mardi 24 décembre 2013

UCaaS Magic Quadrant sees increased relevance of systems integrators

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Gina Narcisi Published: 05 Dec 2013

UC as a Service adoption hasn't made tremendous leaps and bounds since the relatively young UC delivery model entered the market, with adoption strongest in the small and medium-sized business segment. IT systems integrators, however, may succeed with larger enterprises where traditional UC vendors have struggled with cloud-based offerings, thanks to their expertise with managed UC service delivery.
Small and medium-sized businesses (SMBs) have been the early adopters of UC as a Service (UCaaS), but larger enterprises may be more inclined to consider cloud-based UC if a trusted provider or integrator is behind the offering and could customize the service based on enterprise needs, according to Gartner Inc.'s recent Magic Quadrant report for UCaaS.
"Supporting UCaaS is hard, and typically the companies that have been better at this are the ones in which cloud and managed services is their sole business, or the [integrators] that are very focused on cloud delivery," said Daniel O'Connell, research director for Stamford, Conn.-based Gartner's Enterprise Communications Markets group. Systems integrators also tend to be big companies, which gives them another edge with large enterprises."[Adopting UCaaS] through a system integrator would also be more appealing for larger enterprises, who usually like working with other large companies."

System integrators bring customization and integrated experience to UCaaS

Enterprises have also been reluctant with UCaaS because of the lack of customization and integration to business processes and applications, said Blair Pleasant, president and principal analyst at Santa Rosa, Calif.-based COMMfusion LLC and co-founder of "Involving systems integrators with UCaaS deployment can help assure businesses that they can get the customizations they need," she said.
Systems integrators are the most recent additions to the UCaaS Magic Quadrant, with two companies emerging as "challengers" this year -- Avanade and Computer Sciences Corp. (CSC). "These companies are showing a lot of potential in this market, but I think we'll also start to see something from companies like HP, IBM and Dimension Data in the future," Gartner's O'Connell said.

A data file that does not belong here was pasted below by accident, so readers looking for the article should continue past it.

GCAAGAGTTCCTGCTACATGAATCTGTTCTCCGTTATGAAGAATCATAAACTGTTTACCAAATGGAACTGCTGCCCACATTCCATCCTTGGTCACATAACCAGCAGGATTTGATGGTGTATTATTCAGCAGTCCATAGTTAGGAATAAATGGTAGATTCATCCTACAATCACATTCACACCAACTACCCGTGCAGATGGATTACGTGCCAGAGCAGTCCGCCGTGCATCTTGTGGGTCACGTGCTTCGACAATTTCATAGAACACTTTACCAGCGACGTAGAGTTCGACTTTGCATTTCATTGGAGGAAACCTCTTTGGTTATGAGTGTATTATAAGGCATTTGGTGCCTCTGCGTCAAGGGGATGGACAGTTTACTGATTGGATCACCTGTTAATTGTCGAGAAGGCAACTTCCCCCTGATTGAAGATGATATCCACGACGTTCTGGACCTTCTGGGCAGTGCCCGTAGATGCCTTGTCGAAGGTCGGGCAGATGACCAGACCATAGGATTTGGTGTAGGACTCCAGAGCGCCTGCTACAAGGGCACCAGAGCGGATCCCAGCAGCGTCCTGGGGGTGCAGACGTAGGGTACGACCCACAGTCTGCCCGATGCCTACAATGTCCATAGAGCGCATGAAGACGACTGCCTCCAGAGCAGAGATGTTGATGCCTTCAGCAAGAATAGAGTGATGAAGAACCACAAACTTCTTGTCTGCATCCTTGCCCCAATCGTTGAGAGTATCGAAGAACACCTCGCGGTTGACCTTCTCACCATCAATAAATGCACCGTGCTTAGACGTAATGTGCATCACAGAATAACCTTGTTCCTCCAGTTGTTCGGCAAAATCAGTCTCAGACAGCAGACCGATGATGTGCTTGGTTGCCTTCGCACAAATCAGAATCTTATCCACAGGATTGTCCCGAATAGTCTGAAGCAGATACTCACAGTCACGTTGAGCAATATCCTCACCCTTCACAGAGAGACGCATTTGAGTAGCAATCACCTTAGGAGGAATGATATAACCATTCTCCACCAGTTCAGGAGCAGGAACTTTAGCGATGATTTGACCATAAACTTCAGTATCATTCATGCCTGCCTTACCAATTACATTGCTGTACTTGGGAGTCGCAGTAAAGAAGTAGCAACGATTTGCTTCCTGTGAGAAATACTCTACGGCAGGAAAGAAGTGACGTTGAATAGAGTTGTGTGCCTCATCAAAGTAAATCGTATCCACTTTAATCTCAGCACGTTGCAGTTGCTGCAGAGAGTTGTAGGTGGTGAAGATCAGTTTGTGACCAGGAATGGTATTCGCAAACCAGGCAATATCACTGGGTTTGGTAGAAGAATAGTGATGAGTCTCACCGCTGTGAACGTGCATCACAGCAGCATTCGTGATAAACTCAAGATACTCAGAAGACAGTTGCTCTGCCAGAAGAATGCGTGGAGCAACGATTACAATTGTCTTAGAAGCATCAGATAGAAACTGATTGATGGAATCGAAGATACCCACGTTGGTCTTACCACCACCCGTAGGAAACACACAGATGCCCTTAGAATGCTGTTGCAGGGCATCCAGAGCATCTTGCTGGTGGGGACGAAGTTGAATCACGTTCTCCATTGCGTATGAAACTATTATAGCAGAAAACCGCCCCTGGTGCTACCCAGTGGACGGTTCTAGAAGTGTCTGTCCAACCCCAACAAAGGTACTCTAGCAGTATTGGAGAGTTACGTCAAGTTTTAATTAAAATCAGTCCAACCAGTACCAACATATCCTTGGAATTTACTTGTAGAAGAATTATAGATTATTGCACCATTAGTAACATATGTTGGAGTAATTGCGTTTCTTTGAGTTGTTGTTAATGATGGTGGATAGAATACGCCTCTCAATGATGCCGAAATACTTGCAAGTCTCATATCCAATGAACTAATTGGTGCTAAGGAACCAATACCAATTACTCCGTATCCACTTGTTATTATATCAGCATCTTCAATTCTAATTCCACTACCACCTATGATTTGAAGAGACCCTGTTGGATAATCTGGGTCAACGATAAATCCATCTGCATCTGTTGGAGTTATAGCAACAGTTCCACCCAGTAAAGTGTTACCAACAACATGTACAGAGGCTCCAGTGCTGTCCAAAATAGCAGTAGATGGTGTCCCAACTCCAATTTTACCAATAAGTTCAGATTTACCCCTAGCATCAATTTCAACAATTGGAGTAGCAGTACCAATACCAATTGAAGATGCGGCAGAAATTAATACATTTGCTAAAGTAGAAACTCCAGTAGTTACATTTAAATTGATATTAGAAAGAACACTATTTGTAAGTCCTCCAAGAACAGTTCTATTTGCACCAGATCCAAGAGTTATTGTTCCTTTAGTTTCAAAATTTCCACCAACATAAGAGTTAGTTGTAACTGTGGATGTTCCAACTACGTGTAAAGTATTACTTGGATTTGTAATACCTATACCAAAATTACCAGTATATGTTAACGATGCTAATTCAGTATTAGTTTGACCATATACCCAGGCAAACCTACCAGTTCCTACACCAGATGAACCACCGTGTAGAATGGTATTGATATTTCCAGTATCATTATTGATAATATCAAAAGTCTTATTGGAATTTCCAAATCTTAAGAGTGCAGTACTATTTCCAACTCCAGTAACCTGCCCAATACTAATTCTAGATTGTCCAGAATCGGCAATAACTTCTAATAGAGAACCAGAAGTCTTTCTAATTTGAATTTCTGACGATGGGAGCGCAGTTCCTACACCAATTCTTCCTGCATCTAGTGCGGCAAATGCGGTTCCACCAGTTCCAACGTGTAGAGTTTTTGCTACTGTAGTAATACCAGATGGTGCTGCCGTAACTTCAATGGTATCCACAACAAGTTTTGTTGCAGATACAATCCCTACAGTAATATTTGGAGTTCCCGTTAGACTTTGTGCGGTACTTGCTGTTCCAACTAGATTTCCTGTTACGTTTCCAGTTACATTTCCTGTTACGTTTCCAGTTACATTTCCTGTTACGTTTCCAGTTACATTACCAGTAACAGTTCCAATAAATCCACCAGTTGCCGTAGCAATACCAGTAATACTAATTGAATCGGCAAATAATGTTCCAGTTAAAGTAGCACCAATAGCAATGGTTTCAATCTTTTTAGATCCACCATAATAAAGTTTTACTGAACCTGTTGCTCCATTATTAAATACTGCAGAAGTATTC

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CSC, based in Falls Church, Va., bases its UCaaS offering on Cisco and Microsoft technology -- including Microsoft Exchange and SharePoint, and Cisco's WebEx and contact center technology -- as well as Polycom for video. CSC also partners with AT&T to provide network connectivity on a global scale. While CSC views UCaaS as an immature market, the company is getting interest from its customers -- including large enterprises, said Dan Hushon, chief technology officer for CSC.
Systems integrators are entering the UCaaS market with more services experience than incumbent UC vendors that have started offering cloud-based UC, he said. "We really can match up enterprises with the best provider for their needs, and help to develop integrations and new connectors into their existing infrastructure,' he said.
Customization requires experience, Hushon said. "Things like protocol translation and adding new vendors into the landscape require expertise that independent providers just don't have. This gives the larger entities -- like CSC -- an advantage," he said.

UCaaS Magic Quadrant: Could being a 'third-party' provider help or hurt integrators?

Because systems integrators don't usually specialize in one vendor's UC offerings, it can be challenging for them to master a particular vendor's UC platform. Avanade Inc., a Seattle-based managed service provider and systems integrator, focuses on Microsoft products and offers its customers integrations between disparate Microsoft tools -- such as Lync and SharePoint or between exchange and Lync.
"This expertise helps, because if a customer is already using Exchange, we can show them new things -- like how Lync could integrate for messaging," said Scott Gode, senior director of market and offering development for Avanade. "It makes [IT] more comfortable, because they already have a level of familiarity with Microsoft."
Systems integrators aren't typically in the business of pushing one delivery model -- such as cloud-based UC or on-premises UC -- onto business customers over another. Having an "unbiased" third-party integrator can be beneficial to enterprise customers looking for the best technology. "System integrators will still mainly represent a limited group of providers, but they can potentially help take different cloud UC offerings and combine them into one," Pleasant said.

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